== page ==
5.0 out of 5 stars This is actually my favorite Hemingway book,
This review is from: A Moveable Feast (Paperback)Written in a welcoming and engaging style, A Moveable Feast reads as if Hemingway wasn't trying to be HEMINGWAY. It's light and funny, a little rambling in spots, which he never was in his 'literature,' and simply delightful. It focuses on that golden era in Paris when starving young artists didn't really have to starve as they gathered in the cafes and discussed life and art and literature and politics.
Peopled with memorable and well-known (try Gertrude Stein and Picasso) characters, Moveable Feast is a delight for modern readers.
5.0 out of 5 stars Hemingway's truth in 200 pages,
This review is from: A Moveable Feast (Paperback)A moveable feast is honest and warm. The tales of a lost generation in Paris. To hear Hemmingway speak of Joyce, Pound, Fitzgerald etc. is almost seeing them there yourself. Living modestly him and his wife in a flat in Paris still have time for the joyous things. He recalls his tribulations as a journalist and a struggling story writer. I'm also delighted by the passage in which Aleister Crowley is walking the streets and is then referred to as "The wickedest man in the world", the entire book is charming.
5.0 out of 5 stars Invigorating tour de force,
This review is from: A Moveable Feast (Paperback)Hemingway's classic lucid and laconic trademark writing style is indeed fully alive and well in the posthumously published A Moveable Feast. A Moveable Feast, the unique term used to describe Paris of the 1920's, reads like The Sun Also Rises - with great dialogue and characters. In fact, in the preface, Hemingway states, "If the reader prefers, this may be regarded as fiction."
Hemingway admits to leaving out some details and happenings - some that were widely known and others that were "secrets". That being said, Hem(as he is affectionately called - seeing as he loathes Ernest) nonetheless emits a plethora of juicy details and tidbits that make A Moveable Feast a compelling and delightful novella - even if it is nonfiction.
Hemingway runs the entire gamut(a word F. Scott uses much to Hem's displeasure) with his eclectic cast of expatriates including the virtually blind James Joyce, the alcoholic genius hypochondriac that is F. Scott Fitzgerald, the influential & eccentric Gertrude Stein, the elitist Ford Maddox Ford, the bel esprit of Ezra Pound, the selfish, insane, and terribly jealous Zelda Fitzgerald, a fellow who he profanely derides named Hal whom I suspect is Henry Miller and many, many more. By the way, we learn that La Generation Perdue inadvertently was coined by a garage mechanic of Gertrude Stein, not Gertrude herself. An indescribable feeling of vibrancy, vigor, and passion emanate from A Moveable Feast as Hemingway, despite being poor, inherently loves his life, writing, sipping his cafe de cremes and white wines in Paris cafes, as well as his continuously changing circle of friends. I highly recommend this short, yet unforgettable work, to all who want to learn what it truly was like when Hemingway was poor and unestablished living check to check - and nonetheless exerting an invigorating joie de vivre. Paris in the 20's - a time and place magically unlike any other in history.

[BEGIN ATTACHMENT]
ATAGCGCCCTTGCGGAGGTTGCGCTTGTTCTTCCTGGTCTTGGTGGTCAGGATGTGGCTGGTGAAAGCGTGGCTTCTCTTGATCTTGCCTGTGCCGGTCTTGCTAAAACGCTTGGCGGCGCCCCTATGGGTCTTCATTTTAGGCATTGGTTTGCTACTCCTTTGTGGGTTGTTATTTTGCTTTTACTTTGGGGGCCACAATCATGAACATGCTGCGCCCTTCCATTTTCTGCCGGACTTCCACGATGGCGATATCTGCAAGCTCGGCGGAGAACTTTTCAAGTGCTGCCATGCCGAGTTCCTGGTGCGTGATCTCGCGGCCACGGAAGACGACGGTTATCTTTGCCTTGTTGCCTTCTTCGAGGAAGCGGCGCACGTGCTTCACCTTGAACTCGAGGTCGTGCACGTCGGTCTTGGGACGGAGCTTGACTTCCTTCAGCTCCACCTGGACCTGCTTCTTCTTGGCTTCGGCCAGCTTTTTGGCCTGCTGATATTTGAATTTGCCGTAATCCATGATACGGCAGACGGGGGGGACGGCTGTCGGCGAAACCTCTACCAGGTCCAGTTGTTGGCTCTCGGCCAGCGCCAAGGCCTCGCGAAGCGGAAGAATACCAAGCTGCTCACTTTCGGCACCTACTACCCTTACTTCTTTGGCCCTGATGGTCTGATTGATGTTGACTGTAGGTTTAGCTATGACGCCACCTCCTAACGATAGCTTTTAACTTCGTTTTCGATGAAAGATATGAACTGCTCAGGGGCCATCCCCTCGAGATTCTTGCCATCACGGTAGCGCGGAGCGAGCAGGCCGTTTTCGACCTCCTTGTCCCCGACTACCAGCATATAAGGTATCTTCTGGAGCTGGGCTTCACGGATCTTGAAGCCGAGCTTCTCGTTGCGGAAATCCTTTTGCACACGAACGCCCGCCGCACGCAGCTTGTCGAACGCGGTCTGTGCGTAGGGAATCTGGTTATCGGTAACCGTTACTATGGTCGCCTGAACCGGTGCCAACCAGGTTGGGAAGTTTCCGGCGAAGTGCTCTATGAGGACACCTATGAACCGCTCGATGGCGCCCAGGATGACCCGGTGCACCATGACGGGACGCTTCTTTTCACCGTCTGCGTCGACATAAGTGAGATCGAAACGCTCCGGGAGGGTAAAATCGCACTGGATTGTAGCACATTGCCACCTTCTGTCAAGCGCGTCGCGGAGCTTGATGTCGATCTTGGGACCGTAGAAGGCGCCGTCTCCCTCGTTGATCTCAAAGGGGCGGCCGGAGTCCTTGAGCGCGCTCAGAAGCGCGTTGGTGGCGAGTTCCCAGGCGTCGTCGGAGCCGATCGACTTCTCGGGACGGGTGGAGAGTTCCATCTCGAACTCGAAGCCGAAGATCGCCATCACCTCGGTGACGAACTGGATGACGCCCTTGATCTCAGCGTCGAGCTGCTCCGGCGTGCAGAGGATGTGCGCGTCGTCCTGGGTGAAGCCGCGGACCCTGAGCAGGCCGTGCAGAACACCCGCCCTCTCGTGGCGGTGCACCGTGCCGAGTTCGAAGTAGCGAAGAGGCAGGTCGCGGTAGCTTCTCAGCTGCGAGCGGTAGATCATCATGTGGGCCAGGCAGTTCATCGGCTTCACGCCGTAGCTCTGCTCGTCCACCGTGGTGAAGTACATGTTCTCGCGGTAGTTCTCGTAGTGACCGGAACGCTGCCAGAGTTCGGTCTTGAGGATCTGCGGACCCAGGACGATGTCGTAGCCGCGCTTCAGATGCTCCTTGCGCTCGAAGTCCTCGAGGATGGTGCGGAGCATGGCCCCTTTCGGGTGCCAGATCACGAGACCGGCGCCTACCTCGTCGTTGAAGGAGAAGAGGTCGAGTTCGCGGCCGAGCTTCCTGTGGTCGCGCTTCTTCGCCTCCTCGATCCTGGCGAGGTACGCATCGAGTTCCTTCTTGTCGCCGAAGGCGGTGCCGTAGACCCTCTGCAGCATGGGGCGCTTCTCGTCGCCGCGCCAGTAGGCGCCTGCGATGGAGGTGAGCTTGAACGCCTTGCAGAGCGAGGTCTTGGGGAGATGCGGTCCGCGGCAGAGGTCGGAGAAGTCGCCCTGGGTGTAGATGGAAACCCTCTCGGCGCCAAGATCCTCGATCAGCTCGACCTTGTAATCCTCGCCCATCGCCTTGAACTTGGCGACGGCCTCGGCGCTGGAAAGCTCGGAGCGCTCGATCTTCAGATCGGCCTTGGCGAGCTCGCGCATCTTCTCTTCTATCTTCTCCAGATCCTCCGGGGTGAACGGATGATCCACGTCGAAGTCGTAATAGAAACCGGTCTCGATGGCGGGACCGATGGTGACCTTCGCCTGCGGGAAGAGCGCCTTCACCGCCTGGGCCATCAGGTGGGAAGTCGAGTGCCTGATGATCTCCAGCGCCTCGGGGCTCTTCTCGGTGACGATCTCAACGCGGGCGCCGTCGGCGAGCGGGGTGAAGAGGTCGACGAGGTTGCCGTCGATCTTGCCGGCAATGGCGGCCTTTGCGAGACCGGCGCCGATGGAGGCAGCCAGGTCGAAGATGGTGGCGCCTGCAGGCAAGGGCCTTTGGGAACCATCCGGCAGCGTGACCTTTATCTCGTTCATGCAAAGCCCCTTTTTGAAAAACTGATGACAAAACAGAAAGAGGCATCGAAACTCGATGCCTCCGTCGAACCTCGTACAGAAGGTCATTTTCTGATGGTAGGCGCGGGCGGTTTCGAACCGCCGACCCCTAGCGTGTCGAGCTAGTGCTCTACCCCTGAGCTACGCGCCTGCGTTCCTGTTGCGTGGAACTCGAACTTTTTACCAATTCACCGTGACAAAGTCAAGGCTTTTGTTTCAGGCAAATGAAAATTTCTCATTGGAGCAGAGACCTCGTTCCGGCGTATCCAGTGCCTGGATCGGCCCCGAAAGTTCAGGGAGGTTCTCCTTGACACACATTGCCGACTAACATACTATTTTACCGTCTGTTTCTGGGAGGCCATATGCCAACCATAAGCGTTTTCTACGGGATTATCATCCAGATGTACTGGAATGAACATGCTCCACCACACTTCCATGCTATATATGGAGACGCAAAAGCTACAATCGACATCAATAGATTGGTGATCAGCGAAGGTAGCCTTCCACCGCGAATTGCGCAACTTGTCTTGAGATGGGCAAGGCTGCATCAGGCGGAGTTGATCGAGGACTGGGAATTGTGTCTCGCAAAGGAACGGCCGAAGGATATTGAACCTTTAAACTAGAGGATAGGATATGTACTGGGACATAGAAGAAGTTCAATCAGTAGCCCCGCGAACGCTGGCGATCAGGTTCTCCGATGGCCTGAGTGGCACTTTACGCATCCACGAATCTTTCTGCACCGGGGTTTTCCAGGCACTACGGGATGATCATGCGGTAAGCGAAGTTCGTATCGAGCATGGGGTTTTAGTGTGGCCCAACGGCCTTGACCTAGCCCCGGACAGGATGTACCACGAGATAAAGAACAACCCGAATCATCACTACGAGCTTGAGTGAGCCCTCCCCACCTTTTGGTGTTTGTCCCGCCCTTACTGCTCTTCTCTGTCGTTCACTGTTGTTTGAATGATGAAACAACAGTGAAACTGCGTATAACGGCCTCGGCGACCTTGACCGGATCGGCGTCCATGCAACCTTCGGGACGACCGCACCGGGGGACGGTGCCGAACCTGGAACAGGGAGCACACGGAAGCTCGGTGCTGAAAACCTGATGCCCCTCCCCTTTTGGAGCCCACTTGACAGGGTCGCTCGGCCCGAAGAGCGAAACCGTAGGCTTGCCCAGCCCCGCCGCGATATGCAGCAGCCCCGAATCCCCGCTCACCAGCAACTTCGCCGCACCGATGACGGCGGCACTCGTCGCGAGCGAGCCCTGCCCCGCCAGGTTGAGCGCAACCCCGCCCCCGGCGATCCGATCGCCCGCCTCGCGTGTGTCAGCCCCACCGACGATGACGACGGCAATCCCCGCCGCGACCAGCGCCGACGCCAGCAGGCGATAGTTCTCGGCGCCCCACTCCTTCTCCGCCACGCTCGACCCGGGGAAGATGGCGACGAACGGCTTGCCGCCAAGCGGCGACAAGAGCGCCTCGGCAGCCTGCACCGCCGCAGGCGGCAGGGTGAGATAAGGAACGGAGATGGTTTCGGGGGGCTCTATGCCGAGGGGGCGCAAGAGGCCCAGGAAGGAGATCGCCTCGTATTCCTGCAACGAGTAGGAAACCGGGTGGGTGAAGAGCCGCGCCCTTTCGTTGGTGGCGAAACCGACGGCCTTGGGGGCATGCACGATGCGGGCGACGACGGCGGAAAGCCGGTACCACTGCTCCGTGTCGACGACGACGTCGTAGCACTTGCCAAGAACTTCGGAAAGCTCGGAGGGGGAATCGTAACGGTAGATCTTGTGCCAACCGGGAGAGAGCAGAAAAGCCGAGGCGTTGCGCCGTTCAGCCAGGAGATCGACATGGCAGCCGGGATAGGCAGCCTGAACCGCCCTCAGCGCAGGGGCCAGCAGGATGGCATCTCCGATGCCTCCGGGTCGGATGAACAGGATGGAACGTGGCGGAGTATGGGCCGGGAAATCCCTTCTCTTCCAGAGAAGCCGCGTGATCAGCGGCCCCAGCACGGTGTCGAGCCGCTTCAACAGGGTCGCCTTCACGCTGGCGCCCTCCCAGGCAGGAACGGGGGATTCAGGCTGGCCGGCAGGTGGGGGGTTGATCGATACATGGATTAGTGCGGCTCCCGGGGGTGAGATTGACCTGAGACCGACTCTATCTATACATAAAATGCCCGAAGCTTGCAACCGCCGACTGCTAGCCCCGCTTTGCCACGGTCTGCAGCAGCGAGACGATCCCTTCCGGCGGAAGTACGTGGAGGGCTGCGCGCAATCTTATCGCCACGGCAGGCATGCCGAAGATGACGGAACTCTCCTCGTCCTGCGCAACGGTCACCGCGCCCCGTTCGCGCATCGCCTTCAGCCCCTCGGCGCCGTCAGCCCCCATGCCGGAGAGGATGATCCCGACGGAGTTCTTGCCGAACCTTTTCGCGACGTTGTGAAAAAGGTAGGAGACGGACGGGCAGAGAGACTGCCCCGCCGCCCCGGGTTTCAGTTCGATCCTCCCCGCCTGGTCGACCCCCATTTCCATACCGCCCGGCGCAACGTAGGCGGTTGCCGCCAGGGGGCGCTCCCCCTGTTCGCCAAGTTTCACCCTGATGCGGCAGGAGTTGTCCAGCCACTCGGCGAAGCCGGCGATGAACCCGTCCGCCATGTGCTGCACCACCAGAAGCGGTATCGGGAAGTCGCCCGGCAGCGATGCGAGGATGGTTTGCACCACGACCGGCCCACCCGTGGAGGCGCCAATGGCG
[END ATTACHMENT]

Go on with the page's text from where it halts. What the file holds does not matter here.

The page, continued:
"It was all part of the fight against poverty that you never win except by not spending. We ate well and cheaply and drank well and cheaply and slept well and warm together and loved each other." - Hemingway.
5.0 out of 5 stars How Paris was in early days, when we were poor & happy,
This review is from: A Moveable Feast (Paperback)In those days there was no money to buy books or food, but we went to the racing every day. You could sit in a cafe to work until Ezra or Miss Stein or that cad Ford Madox Ford showed up.
It was a fine time in Paris and every cafe he passed he saw writers whose stories were wonderful to read. He wrote about himself and his friends. His odd way of writing seemed good and true and fine. Even if you did not always like his novels his own story was amusing.
"Hem," he said to himself, "To have come on all this new world of writing...was like having a great treasure given to you." Ah, there was a memoir worth the reading.
5.0 out of 5 stars A real life 'The Sun Also Rises',
5.0 out of 5 stars Romantic,
This review is from: A Moveable Feast (Paperback)The undercurrent here is Hemingway's love for his wife, how they make their way through their poverty in a city as fabulous as Paris, at a time after WWI when there was magic. Details into Hemingway's determination to be not just an author, but an excellent author; his meetings of, and friendships with, people who became famous later or were famous then. You are captured once you start, doesn't take long to read, a simple, clean style; satisfying, fascinating and inspiring; a must read.
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A Moveable Feast by Ernest Hemingway (Paperback - May 29 1996)